There has been a lot of change in the NZPPI office over the past few weeks as NZPPI grows and we structure our organisation to serve our members’ needs. Our team is here to serve, so please don’t hesitate to get in touch and let us know what we can do to support you.

Matt’s Blog - Is it time to sign up to GIA?

New Zealand’s biosecurity system is changing. Over the past five years, large parts of the horticulture, forestry, arable and livestock sectors, have signed an agreement with the Government to share the cost and decision-making responsibilities for biosecurity incursions.

This Government Industry Agreement for Biosecurity Readiness and Response (GIA) has profoundly changed the relationship between government and industry, who are now partners, rather than adversaries in biosecurity responses.

The Agreement establishes a partnership between government and primary industries to promote better biosecurity by taking an integrated approach to biosecurity risks. Twenty-one partners have signed the agreement, including NZ Apples & Pears, NZ Citrus Growers, the Forest Owners Association, and NZ Winegrowers.

After years of criticism of MPI’s efforts in managing incursions, the GIA now means the industry agrees to assist in biosecurity events and fund a portion of the cost. This would have been unheard of in the past, when the government did this alone, using tax-payers’ money.

The Mycoplasma bovis response is the first significant biosecurity event managed under this new arrangement. While MPI works to eradicate the disease, dairy farmers will refund 30% of the cost, totalling $272m, over the next 10 years.

These are the new rules and Mycoplasma demonstrates what is at stake for industries in future biosecurity events.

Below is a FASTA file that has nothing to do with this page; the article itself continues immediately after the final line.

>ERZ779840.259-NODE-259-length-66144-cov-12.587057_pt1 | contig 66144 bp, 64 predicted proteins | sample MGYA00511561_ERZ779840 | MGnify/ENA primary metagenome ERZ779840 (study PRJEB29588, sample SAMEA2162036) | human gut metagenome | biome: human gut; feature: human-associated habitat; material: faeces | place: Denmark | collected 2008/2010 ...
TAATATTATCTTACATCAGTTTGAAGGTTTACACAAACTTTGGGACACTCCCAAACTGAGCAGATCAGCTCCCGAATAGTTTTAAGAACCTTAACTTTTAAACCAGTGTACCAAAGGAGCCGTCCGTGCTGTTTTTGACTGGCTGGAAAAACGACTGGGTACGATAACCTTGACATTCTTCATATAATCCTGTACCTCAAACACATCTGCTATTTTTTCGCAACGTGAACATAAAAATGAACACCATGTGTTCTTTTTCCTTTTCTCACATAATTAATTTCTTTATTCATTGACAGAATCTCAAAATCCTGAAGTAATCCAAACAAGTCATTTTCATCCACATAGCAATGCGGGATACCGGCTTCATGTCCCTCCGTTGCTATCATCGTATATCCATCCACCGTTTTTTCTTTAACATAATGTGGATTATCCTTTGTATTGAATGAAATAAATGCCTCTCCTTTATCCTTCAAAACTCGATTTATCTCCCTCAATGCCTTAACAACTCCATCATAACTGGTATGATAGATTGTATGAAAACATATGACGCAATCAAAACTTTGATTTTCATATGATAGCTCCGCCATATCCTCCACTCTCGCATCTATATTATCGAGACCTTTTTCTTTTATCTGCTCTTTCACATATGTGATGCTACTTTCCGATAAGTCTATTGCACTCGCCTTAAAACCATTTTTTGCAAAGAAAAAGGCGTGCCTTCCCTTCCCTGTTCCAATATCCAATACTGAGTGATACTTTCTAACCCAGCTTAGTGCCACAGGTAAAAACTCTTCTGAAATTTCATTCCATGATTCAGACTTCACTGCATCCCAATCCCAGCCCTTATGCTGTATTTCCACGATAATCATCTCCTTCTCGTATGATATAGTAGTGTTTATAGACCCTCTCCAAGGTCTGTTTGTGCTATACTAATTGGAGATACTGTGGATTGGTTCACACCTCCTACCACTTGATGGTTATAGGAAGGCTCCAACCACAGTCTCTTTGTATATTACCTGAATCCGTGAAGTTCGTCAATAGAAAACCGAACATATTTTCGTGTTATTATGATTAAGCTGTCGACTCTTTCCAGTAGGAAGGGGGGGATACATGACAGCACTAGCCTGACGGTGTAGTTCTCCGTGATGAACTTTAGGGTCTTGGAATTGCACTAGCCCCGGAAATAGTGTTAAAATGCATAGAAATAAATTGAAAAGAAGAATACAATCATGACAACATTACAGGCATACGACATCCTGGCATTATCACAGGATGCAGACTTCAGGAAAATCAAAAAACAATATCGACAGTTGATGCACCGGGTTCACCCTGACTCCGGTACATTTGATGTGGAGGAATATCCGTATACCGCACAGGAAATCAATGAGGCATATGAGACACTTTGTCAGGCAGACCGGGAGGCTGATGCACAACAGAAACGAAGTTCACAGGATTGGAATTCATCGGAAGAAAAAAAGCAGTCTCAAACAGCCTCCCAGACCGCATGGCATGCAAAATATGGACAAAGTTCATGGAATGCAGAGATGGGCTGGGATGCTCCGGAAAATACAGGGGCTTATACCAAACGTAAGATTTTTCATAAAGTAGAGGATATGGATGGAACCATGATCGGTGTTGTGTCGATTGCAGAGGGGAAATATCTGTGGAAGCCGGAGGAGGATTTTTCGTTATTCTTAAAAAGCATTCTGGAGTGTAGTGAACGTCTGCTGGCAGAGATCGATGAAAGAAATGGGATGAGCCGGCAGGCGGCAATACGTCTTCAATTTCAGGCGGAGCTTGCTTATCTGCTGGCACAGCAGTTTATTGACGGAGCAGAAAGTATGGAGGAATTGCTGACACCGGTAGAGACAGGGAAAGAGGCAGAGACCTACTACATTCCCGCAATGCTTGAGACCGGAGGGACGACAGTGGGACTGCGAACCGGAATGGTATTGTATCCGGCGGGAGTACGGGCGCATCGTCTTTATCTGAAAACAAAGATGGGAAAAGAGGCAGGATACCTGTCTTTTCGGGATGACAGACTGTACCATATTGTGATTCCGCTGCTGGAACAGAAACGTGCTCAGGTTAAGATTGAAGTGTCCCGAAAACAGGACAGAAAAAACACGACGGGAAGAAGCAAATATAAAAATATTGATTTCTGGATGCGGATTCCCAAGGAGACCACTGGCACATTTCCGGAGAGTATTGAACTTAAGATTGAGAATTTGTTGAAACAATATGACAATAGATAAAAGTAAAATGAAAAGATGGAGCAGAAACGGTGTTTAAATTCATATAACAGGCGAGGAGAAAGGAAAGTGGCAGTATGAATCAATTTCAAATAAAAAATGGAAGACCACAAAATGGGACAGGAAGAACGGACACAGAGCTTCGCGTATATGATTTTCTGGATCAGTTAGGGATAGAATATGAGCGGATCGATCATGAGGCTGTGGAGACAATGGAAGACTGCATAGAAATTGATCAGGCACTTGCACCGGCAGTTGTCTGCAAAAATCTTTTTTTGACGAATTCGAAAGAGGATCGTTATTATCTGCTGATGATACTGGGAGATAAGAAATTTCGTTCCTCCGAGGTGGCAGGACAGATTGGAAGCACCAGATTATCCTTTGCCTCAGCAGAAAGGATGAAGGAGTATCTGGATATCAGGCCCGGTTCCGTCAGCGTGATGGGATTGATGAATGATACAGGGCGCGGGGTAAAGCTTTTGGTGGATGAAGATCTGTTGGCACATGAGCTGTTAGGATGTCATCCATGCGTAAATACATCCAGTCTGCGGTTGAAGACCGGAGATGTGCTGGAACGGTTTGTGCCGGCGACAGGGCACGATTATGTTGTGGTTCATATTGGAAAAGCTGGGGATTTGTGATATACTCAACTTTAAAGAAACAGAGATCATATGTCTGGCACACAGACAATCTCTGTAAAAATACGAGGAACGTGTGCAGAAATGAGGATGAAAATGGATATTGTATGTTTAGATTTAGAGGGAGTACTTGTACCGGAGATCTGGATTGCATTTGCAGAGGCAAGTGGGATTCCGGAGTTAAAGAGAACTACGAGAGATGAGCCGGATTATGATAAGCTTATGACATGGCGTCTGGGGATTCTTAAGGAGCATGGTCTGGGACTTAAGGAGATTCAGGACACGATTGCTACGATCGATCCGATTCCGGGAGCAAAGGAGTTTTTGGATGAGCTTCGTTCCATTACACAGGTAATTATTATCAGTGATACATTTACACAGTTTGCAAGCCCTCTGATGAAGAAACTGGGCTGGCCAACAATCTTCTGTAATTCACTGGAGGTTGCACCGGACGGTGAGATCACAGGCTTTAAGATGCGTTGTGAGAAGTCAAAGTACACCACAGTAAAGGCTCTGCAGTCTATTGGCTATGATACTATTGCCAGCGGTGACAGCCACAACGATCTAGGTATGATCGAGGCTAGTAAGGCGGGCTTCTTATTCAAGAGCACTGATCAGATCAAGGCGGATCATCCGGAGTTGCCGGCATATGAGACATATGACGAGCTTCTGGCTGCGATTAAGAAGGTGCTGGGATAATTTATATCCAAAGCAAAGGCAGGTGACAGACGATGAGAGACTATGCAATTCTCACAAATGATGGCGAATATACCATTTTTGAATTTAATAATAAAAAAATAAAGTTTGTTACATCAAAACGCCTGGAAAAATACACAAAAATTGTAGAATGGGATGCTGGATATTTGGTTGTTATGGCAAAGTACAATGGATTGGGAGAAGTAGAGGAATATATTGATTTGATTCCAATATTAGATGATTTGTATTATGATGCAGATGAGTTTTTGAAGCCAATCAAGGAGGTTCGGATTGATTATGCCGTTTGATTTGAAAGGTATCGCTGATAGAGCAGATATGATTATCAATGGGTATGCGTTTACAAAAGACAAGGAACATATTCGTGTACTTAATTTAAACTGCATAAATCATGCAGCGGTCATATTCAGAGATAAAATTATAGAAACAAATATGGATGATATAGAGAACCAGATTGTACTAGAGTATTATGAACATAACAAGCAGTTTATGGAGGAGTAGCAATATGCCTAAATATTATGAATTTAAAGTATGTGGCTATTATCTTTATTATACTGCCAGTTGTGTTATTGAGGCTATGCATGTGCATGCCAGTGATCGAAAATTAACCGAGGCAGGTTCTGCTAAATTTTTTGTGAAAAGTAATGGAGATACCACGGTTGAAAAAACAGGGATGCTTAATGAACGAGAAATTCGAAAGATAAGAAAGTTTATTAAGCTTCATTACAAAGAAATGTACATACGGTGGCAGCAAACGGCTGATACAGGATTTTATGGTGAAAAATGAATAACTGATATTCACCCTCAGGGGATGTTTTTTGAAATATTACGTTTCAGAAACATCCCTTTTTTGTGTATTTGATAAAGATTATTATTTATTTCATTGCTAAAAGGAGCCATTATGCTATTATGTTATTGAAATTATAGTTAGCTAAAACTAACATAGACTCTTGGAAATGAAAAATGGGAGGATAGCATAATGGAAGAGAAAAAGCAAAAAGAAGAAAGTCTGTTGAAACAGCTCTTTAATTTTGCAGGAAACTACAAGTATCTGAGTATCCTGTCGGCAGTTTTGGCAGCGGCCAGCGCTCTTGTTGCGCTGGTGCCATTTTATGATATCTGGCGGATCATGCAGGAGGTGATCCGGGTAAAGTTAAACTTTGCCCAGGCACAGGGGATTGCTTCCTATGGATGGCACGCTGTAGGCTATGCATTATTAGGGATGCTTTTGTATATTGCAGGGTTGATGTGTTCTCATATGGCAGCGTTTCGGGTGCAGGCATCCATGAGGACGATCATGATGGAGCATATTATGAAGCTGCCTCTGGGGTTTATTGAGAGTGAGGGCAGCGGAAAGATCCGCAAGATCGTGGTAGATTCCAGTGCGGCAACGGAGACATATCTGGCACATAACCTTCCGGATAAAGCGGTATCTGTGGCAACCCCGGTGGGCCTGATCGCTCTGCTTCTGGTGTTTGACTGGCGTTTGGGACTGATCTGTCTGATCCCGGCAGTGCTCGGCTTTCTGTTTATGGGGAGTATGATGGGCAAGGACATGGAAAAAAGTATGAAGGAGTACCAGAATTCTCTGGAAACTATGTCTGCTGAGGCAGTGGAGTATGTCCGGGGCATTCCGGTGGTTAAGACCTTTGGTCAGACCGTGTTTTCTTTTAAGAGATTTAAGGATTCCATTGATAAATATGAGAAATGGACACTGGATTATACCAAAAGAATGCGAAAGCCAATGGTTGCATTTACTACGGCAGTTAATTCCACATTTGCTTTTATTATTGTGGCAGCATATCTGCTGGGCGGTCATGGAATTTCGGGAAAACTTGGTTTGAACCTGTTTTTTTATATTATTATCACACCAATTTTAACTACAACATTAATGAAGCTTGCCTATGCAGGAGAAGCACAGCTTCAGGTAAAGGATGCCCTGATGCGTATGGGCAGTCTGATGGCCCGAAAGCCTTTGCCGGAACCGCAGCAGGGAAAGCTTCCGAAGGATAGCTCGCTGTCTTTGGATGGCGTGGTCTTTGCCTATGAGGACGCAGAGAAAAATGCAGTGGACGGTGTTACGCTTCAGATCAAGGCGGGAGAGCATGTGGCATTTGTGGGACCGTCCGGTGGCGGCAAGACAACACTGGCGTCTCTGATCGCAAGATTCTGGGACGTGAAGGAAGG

Even with the shift in costs, the plants sector’s GIA signatories appear to like the new arrangement. Over the past five years they have banded together to develop response plans for pests like Fruit Fly and Brown Marmorated Stink Bug. On the cards is a plan for Xylella, a serious bacterial disease that devastates grape vines and some tree crops. These plans are sophisticated and are driven by a lot of energy and investment from industry.

Plant production is one of only a handful of industries that has not signed the GIA Deed. The nursery industry body looked at this five years ago, but didn’t complete the process at the time.

Things were more difficult back then. Under the previous GIA rules, plant producers would have had to agree to a biosecurity levy across almost every business in the sector, a difficult task in a diverse sector like ours. The proposal was dropped but NZPPI has kept the idea alive in the meantime.

Despite our lack of signatory status, NZPPI participates in GIA forums as an ‘observer’. This is on the basis that we have been a constructive participant and signalled that we may work towards becoming a GIA signatory in the future.

As the GIA signatories get tighter as a group, they are actively looking at how to minimise their biosecurity risk, including the risk from nurseries. This is making our ‘observer’ status a bit uncomfortable.

So, is it time for our sector to once again look at joining GIA? Pressure is increasing, but at the same time the process to join is getting easier.

  • A recent change in the GIA means NZPPI may be able to sign on behalf of its members. This avoids the need to convince the entire sector to sign the deed.
  • The proposed Plant Production Biosecurity Scheme (PPBS) may become part of the GIA and could be a significant contribution to biosecurity readiness from our sector. Under such an arrangement, we may not have to contribute a lot of additional funding to GIA readiness activities.
  • New GIA agreements, such as the one proposed for Xylella, are likely to include rules for nurseries. We need to join GIA to have a say in these rules.

Things are changing quickly. There is no turning the clock back on the GIA, as the primary sector has largely signed up and are seeing significant benefits.

At some point, the plant production sector will need to again look at joining the GIA. While not urgent yet, we will likely begin to see more operational agreements for pests and diseases, that will include nurseries, starting with Xylella later this year.

NZPPI is discussing this with our members and the rest of the plant production industry, through our shed meetings, regional visits, events, and other communications.

The NZPPI website includes information about the GIA and the PPBS, including how these are linked. We also encourage you to tell us what you think by completing our survey.

We want to know what you think, or if you have any questions. Get in touch at or call me on 027 622 9255.


©2019 NZPPI
New Zealand Plant Producers Incorporated
PO Box 3443, Wellington 6140
Level 5, 23 Waring Taylor Street, Wellington
P: 04 918 3511 | F: 04 499 9589